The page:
Global Poll Shows Muslims Leery of US and Obama

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by
Associated Press

Global Poll Shows Muslims Leery of US and Obama

by
Alan Fram

That Was Then: President Barack Obama delivers a June 4, 2009, address in Cairo that was billed as "a new beginning" between the U.S. and the world's Muslims. His speech inspired a wave of optimism in the Mideast. (Mandel Ngan, AFP / Getty Images)

WASHINGTON — Muslims around the globe remain uneasy about the U.S.
and are increasingly disenchanted with President Barack Obama,
according to a poll that suggests his drive to improve relations with
the Muslim world has had little impact.

Even so, the U.S. image
is holding strong in many other countries and continues to be far
better than it was during much of George W. Bush's presidency,
according to the survey.

There is one glaring exception: Mexico,
where 62 percent expressed favorable views of the U.S. just days before
an Arizona law cracking down on illegal immigrants was signed in April,
but only 44 percent did so afterward.

The findings by the Pew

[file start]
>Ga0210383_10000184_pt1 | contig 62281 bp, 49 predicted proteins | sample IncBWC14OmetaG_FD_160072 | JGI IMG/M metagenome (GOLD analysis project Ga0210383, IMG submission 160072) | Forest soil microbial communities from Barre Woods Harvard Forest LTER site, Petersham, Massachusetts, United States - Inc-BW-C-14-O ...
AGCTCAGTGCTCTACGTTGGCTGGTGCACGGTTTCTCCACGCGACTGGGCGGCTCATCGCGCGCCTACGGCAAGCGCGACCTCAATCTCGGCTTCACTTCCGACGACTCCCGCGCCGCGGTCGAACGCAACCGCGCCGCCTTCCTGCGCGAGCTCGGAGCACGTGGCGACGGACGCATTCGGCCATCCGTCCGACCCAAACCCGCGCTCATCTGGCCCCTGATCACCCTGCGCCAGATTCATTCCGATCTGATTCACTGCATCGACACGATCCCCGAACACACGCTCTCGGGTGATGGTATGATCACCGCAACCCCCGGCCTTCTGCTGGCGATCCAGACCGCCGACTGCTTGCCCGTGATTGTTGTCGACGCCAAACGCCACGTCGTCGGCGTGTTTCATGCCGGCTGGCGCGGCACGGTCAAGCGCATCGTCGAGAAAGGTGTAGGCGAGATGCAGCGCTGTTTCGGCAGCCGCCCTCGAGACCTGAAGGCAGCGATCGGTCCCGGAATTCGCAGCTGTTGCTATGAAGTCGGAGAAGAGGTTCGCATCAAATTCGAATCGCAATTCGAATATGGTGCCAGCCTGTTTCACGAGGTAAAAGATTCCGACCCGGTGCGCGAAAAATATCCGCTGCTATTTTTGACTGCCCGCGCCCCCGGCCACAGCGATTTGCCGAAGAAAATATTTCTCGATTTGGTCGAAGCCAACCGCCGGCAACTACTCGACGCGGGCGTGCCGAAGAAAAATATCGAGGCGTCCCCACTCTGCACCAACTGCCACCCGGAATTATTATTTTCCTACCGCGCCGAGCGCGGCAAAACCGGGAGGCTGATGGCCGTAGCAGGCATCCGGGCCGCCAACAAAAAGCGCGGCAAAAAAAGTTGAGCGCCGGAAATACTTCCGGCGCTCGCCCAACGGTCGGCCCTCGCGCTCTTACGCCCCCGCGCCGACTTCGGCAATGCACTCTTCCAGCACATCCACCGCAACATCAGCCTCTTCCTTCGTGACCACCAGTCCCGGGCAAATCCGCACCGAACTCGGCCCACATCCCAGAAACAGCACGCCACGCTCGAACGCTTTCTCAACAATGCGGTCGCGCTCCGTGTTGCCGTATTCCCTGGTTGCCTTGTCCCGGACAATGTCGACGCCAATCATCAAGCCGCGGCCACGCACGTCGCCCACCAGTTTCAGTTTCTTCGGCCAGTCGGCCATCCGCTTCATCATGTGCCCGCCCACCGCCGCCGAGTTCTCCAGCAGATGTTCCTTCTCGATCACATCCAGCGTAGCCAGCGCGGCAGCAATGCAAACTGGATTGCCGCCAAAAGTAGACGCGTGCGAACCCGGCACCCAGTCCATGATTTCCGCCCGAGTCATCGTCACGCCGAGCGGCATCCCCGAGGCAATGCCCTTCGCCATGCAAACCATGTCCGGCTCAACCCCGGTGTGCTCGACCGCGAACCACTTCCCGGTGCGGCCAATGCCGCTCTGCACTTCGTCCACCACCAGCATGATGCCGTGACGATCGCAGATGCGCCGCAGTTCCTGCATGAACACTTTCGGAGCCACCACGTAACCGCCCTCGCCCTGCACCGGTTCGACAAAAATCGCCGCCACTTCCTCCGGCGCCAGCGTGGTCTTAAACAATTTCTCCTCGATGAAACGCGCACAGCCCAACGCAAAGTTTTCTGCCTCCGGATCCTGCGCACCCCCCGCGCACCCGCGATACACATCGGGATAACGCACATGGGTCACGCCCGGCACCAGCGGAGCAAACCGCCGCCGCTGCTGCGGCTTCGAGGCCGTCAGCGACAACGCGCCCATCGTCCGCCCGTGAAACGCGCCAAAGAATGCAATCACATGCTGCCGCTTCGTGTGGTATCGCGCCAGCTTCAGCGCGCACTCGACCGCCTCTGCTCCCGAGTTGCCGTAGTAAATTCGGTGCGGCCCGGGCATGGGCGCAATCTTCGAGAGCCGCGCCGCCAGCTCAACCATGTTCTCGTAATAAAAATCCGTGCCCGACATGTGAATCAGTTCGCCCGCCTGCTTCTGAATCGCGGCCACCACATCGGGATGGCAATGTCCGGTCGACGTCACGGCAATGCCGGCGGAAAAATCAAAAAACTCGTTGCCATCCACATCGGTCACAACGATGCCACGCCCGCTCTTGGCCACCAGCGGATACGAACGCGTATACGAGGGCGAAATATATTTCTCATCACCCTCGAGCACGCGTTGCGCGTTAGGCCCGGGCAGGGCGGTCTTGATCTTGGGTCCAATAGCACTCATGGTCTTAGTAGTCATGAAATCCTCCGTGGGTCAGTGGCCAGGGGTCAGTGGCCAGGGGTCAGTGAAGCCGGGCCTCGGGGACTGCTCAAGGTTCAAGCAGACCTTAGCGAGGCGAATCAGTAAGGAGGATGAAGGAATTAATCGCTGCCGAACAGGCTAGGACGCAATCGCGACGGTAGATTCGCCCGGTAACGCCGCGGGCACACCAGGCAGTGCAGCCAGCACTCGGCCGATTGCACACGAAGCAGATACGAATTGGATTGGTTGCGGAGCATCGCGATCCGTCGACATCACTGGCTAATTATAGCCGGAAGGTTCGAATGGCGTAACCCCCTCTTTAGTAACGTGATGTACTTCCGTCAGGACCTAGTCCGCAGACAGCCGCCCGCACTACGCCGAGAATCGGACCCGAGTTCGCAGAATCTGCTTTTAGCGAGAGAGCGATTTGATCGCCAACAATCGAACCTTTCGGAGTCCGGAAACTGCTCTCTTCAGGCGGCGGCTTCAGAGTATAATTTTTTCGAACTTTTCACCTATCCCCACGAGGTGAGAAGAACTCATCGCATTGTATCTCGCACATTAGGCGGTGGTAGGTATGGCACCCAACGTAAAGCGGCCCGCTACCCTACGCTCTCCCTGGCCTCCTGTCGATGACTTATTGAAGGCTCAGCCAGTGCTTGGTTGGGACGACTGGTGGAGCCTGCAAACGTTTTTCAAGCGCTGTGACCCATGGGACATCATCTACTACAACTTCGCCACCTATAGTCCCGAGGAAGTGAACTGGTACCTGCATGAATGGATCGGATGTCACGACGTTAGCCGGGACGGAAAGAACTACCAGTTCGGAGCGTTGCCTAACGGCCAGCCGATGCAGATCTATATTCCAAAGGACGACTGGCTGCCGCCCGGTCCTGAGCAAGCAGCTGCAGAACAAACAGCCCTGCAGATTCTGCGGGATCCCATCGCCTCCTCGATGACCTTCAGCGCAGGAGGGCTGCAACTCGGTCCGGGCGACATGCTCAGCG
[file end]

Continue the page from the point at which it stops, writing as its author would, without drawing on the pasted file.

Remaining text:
Global Attitudes Project, conducted in April and May in the United
States and 21 other countries by the nonpartisan Pew Research Center,
come amid a global economic downturn and U.S. wars in Afghanistan and
Iraq. The poll has been measuring the views of people around the world
since 2002.

Among the seven countries surveyed with substantial
Muslim populations, the U.S. was seen favorably by just 17 percent in
Egypt, Turkey and Pakistan and 21 percent in Jordan. The U.S.'s
positive rating was 52 percent in Lebanon, 59 percent in Indonesia and
81 percent in Nigeria, where Muslims comprise about half the population.

None
of those figures was an improvement from last year. There were slight
dips in Jordan and in Indonesia, where Obama spent several years
growing up. Egypt saw a 10-point drop, even though Obama gave a widely
promoted June 2009 speech in Cairo aimed at reaching out to the Muslim
world.

In all seven of those countries, the percentage of Muslims
expressing confidence in Obama has also dropped since last year. Only
in Nigeria and Indonesia do majorities of Muslims voice confidence in
him; in Obama's worst showing, just 8 percent in Pakistan do.

The
survey found that majorities of the public in Turkey, Jordan, Egypt,
Indonesia, Lebanon and Pakistan say the U.S. could someday be a
military threat to their country.

"You get a sense of Muslim
disappointment with Barack Obama," said Andy Kohut, the Pew president,
who attributed it to discontent with U.S. policy on the
Israeli-Palestinian conflict and to expectations raised by Obama's
Cairo speech.

The surveys were taken before Israel's deadly May
31 clash with a flotilla of boats trying to break the blockade of
Hamas-controlled Gaza, which sparked widespread condemnation of Israel.

In the rest of the world, the U.S. and Obama generally fare better.

The
6 in 10 in Germany and Spain who view the U.S. favorably has doubled
from the lows reached under Bush. The U.S. image is also significantly